Filtration

Glass Catfish inhabit slow-moving bodies of water with a slow to moderate current. This water movement should be replicated in captivity as Glassfish do not enjoy aquariums with strong water movement. The filter that you use in their aquarium should be strong enough to keep the water moving and clean, without a strong output. Sponge filters, hang-on-back (HOB), and most internal filters are suitable for Glass Catfish aquariums.

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Things to Know When Owning a Glass Catfish:

Food & Diet Requirements

Glass Catfish tend to eat a carnivorous diet in the wild consisting of worms, small crustaceans, and zooplankton. They prefer to hunt for live food and work together in groups to find available food.

In captivity, Glass Catfish should eat an omnivorous diet. Their diet should consist of live or freeze-dried foods like tubifex worms, bloodworms, daphnia, and baby brine shrimp. A tropical fish flake or pelleted food should be offered at least once or twice a day. Most Glass Catfish will attempt to eat their tank mate’s food if given the opportunity.

close up of glass catfish
Image Credit: Pavaphon Supanantananont, Shutterstock

Size & Growth Rate

The size of Glass Catfish varies among the different species. The K. bicirrhis is one of the largest species known to reach a length of 6.5 inches. The K. minor is a smaller species at 2.5 inches long, whereas the K. vitreolus only grows to 3 inches. Glass Catfish have a rapid growth rate within the first 6 months of their lives. Like most fish, Glass Catfish are sexually mature before they reach 12 months old, usually around the 4–6-month mark.

Varieties

There are four main species of Glass Catfish recognized in aquariums that belong in the Kryptopterus genus:
  • vitreolus (Glass or Phantom Catfish) – This species is the most popular in aquariums and was misidentified as K. bicirrhis for a while. The Glass or Phantom Catfish have transparent bodies and fins with visible skeletons. They grow to around 2.5 to 3 inches long and have barbels near their mouths that they use to sense their environment. This species is usually what comes to mind when you think of a transparent Glass Catfish.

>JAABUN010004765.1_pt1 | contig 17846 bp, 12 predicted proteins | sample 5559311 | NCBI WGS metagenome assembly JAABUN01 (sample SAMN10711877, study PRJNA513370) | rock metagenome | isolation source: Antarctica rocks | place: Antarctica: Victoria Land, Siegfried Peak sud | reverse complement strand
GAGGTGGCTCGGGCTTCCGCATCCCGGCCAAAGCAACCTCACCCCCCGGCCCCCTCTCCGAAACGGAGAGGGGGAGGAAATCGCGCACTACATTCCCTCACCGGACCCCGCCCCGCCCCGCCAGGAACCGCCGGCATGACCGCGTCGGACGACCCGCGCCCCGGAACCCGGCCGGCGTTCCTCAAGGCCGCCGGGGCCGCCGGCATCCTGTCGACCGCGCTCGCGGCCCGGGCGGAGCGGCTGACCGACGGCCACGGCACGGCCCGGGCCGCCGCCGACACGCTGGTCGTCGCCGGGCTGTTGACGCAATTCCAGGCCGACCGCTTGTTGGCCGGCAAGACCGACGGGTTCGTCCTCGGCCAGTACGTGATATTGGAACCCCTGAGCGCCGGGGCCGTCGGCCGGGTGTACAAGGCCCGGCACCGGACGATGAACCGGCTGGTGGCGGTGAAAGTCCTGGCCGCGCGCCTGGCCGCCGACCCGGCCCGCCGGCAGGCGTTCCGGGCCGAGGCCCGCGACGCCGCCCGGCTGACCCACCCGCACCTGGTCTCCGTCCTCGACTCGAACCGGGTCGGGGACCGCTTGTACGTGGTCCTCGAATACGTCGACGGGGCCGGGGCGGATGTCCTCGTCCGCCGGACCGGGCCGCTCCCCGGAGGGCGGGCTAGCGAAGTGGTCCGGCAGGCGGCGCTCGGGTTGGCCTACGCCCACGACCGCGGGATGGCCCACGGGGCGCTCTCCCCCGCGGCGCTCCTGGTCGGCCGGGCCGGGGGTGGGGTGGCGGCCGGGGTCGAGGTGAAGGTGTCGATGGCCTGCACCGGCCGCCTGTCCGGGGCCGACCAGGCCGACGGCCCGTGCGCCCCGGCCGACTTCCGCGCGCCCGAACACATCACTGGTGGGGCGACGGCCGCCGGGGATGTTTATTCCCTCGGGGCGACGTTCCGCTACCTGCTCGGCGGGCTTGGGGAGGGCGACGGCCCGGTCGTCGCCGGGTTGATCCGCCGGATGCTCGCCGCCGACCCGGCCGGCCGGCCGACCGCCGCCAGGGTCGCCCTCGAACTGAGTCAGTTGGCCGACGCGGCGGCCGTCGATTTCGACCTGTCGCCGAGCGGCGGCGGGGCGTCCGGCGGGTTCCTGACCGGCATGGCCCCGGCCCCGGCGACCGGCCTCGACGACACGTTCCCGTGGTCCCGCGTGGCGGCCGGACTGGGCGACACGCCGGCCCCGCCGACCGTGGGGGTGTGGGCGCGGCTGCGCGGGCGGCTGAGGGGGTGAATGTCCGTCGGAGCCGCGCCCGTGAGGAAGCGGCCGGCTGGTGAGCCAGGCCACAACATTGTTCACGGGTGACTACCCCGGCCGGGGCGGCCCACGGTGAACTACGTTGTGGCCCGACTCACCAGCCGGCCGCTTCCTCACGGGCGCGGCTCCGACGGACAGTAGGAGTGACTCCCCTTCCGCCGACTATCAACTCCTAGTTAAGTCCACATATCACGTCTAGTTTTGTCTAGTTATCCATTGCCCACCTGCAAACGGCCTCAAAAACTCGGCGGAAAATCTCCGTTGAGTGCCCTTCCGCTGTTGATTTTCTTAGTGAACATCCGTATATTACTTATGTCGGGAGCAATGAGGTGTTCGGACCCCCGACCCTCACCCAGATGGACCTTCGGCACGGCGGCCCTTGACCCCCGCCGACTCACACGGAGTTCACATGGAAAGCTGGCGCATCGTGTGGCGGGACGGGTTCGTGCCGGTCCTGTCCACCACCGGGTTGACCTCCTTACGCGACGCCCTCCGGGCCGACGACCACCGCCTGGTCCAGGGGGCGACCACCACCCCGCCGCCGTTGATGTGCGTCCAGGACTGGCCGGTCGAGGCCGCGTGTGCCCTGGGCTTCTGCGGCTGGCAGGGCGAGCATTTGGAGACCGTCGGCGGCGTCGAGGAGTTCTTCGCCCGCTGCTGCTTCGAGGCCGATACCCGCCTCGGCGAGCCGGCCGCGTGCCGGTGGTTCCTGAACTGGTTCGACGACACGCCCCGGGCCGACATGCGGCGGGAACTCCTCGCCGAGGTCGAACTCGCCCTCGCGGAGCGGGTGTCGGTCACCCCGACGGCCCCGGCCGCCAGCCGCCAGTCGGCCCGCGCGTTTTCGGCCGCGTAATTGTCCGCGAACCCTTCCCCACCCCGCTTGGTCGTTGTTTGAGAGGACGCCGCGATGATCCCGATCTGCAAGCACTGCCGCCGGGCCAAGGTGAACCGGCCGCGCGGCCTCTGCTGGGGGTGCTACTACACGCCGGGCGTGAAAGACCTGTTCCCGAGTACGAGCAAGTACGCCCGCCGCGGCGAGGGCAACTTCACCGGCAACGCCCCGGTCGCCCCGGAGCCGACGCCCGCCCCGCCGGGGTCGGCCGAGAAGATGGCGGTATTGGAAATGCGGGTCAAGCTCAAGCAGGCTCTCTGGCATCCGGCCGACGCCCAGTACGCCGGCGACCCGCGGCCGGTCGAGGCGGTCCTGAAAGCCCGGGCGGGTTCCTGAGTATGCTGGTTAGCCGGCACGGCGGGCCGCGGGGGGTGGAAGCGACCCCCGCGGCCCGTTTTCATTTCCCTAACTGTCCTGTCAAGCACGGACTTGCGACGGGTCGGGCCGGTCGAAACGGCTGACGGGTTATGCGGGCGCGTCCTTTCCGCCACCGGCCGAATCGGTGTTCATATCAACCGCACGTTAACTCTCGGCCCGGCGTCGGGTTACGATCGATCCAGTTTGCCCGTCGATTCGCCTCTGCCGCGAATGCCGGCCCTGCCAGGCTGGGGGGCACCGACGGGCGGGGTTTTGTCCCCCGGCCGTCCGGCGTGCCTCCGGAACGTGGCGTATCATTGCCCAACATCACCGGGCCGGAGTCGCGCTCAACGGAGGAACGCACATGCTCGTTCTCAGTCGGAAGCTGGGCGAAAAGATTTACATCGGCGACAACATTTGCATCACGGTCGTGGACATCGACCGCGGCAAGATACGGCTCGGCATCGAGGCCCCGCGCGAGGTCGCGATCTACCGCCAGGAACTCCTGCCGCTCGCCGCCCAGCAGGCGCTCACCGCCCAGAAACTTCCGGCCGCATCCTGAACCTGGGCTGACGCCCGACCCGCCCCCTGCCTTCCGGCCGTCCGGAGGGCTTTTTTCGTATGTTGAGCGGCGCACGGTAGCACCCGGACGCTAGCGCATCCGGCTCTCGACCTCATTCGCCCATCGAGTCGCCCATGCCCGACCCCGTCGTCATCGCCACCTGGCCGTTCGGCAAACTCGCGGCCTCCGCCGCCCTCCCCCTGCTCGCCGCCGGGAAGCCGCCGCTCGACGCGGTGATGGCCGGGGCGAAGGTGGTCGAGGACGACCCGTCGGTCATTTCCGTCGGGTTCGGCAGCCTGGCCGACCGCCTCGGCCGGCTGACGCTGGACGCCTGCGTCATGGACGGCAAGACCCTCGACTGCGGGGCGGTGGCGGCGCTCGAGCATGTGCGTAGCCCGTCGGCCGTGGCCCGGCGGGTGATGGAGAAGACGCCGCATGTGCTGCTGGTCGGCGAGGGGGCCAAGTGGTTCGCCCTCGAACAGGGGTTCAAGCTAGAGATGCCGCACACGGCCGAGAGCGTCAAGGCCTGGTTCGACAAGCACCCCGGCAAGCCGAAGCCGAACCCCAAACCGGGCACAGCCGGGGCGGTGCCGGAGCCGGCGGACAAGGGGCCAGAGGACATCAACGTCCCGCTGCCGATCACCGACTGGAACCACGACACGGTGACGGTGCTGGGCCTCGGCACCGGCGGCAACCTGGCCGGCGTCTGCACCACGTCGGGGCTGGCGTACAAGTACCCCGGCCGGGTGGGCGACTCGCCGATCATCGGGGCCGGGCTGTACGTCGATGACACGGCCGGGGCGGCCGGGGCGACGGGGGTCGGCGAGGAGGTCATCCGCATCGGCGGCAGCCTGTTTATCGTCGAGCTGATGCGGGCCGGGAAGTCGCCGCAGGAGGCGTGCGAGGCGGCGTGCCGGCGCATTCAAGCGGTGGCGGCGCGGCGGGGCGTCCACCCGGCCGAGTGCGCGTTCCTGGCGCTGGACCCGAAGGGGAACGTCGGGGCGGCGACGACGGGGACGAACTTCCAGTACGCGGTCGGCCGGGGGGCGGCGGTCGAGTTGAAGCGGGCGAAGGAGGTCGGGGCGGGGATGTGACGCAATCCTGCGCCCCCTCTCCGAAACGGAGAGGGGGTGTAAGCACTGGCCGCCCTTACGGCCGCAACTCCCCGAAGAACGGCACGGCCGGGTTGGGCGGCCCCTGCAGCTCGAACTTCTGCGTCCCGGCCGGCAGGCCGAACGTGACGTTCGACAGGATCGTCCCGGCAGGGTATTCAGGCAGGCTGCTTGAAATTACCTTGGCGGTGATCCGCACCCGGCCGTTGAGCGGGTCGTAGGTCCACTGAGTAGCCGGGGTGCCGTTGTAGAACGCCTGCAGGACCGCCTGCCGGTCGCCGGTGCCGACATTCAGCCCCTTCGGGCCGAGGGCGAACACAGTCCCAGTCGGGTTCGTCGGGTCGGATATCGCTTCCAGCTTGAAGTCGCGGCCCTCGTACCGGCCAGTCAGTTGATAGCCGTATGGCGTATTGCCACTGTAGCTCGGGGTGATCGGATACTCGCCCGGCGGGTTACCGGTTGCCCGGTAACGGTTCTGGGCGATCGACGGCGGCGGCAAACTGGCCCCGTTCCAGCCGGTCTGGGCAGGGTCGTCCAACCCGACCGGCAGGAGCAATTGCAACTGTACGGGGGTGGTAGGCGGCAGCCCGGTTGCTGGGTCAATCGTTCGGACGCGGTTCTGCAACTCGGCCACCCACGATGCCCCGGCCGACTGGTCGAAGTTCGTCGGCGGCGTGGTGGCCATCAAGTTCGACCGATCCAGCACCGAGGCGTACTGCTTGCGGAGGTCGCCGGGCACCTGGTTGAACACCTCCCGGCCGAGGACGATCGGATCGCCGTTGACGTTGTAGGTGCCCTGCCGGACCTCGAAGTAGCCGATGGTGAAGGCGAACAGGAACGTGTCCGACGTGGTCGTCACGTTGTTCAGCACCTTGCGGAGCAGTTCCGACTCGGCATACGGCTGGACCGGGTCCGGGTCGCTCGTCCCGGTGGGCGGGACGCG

• bicirrhis (Asian Glass Catfish) – The K. bicirrhis is a large species of Asian Glass Catfish that grows between 5 to 6.5 inches long. They are rare in the aquarium trade industry and do not have the classic transparent body as the other species do. This species has an opaque grey body and visible skeleton, with tendril-like barbels.

  • minor (Ghost Catfish) – The smaller species closely related to the K. vitreolus grows between 2 to 2.5 inches long. They are easily recognized by their small size and transparent bodies, although they are rare in aquariums. Some hobbyists believe that true K. minor Glass Catfish are not found in captivity at all.

  • piperatus (Glass Catfish) – One of the rarest species infrequently found in aquariums is the K. piperatus. This species has a pale brown body with black spotting. They are not transparent like the K. vitreolus and K. minor and closely resemble the K. macrocephalus or Striped Glass Catfish. It is rare to come across the K. piperatus in captivity.